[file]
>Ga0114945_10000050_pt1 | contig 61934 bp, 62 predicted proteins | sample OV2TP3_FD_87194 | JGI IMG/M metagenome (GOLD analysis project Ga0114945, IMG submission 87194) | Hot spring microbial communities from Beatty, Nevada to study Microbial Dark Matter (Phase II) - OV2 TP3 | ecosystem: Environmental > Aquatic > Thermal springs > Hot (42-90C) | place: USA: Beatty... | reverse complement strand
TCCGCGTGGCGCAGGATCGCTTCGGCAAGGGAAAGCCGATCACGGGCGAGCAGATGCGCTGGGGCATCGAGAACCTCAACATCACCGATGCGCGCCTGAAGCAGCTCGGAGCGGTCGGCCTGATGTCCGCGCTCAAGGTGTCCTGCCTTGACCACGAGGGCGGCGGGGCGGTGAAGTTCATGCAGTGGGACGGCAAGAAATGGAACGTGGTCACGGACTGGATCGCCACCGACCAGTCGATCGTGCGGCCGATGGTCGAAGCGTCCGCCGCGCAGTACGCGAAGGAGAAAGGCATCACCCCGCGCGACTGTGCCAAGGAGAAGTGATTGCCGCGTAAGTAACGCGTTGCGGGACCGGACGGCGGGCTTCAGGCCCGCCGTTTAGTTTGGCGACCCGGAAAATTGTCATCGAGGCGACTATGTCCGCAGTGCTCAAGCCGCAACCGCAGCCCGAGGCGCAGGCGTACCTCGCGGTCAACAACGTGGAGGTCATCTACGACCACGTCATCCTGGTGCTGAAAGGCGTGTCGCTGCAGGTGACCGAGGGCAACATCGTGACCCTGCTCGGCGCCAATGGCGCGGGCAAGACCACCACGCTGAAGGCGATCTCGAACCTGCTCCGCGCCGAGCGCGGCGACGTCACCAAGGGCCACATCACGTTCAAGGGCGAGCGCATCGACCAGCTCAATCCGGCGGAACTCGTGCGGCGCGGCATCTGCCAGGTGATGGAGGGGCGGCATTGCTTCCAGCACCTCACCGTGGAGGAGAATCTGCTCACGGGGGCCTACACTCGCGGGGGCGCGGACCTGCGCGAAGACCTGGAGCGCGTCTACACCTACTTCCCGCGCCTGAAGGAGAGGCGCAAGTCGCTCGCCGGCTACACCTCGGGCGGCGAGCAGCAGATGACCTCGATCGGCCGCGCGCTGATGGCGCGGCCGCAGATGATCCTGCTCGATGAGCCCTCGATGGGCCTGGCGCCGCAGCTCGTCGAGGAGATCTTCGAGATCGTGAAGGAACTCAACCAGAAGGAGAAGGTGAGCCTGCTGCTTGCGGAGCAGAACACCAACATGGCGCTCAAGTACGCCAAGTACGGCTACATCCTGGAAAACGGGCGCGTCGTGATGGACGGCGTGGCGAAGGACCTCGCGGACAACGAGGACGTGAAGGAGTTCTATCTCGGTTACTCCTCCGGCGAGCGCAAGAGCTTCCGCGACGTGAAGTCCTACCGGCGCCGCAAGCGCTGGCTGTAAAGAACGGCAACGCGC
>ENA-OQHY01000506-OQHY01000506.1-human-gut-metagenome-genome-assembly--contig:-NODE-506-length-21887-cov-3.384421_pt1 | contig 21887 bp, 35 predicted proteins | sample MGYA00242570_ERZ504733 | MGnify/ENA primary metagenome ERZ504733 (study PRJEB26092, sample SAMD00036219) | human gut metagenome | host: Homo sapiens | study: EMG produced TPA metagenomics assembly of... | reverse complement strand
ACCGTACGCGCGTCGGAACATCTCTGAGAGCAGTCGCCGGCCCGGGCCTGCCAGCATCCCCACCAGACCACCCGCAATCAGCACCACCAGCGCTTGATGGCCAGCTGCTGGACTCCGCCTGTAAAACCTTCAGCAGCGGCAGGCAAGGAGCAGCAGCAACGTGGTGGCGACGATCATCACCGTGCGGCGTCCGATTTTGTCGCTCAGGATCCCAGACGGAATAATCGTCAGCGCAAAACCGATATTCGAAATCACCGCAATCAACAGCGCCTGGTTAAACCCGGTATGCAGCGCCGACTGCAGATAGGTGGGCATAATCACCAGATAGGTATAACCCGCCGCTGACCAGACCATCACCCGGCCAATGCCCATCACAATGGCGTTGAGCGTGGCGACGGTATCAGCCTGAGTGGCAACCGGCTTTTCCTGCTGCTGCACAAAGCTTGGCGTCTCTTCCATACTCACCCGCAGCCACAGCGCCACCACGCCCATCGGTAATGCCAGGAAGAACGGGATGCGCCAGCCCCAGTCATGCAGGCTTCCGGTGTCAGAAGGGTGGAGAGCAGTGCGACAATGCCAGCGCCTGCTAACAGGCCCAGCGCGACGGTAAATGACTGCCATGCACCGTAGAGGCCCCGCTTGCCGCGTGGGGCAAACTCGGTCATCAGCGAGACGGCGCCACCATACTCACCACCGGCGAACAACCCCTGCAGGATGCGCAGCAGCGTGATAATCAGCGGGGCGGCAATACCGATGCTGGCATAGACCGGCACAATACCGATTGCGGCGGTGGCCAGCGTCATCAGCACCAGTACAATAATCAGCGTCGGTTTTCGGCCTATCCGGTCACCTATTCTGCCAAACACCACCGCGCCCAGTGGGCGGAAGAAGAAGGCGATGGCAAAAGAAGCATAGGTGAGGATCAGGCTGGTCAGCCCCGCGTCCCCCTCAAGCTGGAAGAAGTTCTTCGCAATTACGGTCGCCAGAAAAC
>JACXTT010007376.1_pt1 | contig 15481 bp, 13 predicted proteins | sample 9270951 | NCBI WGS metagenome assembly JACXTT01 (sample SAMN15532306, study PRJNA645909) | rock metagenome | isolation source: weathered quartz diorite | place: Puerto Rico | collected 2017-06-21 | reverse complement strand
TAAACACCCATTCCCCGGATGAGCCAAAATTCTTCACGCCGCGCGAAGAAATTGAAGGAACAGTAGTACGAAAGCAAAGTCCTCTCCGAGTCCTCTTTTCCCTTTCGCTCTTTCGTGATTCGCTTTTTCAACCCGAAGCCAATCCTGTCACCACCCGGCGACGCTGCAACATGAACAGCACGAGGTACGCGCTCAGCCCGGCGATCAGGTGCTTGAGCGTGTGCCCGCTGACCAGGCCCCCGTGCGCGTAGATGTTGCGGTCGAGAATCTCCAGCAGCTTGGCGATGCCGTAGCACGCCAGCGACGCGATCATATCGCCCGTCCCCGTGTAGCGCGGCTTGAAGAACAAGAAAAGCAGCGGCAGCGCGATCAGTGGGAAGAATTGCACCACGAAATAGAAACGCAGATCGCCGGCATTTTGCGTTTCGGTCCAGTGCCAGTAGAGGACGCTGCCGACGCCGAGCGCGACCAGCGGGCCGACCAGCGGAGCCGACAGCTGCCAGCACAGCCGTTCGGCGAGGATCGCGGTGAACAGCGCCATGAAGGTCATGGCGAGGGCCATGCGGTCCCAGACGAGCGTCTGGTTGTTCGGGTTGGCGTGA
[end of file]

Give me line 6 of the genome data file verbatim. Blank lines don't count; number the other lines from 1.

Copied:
TAAACACCCATTCCCCGGATGAGCCAAAATTCTTCACGCCGCGCGAAGAAATTGAAGGAACAGTAGTACGAAAGCAAAGTCCTCTCCGAGTCCTCTTTTCCCTTTCGCTCTTTCGTGATTCGCTTTTTCAACCCGAAGCCAATCCTGTCACCACCCGGCGACGCTGCAACATGAACAGCACGAGGTACGCGCTCAGCCCGGCGATCAGGTGCTTGAGCGTGTGCCCGCTGACCAGGCCCCCGTGCGCGTAGATGTTGCGGTCGAGAATCTCCAGCAGCTTGGCGATGCCGTAGCACGCCAGCGACGCGATCATATCGCCCGTCCCCGTGTAGCGCGGCTTGAAGAACAAGAAAAGCAGCGGCAGCGCGATCAGTGGGAAGAATTGCACCACGAAATAGAAACGCAGATCGCCGGCATTTTGCGTTTCGGTCCAGTGCCAGTAGAGGACGCTGCCGACGCCGAGCGCGACCAGCGGGCCGACCAGCGGAGCCGACAGCTGCCAGCACAGCCGTTCGGCGAGGATCGCGGTGAACAGCGCCATGAAGGTCATGGCGAGGGCCATGCGGTCCCAGACGAGCGTCTGGTTGTTCGGGTTGGCGTGA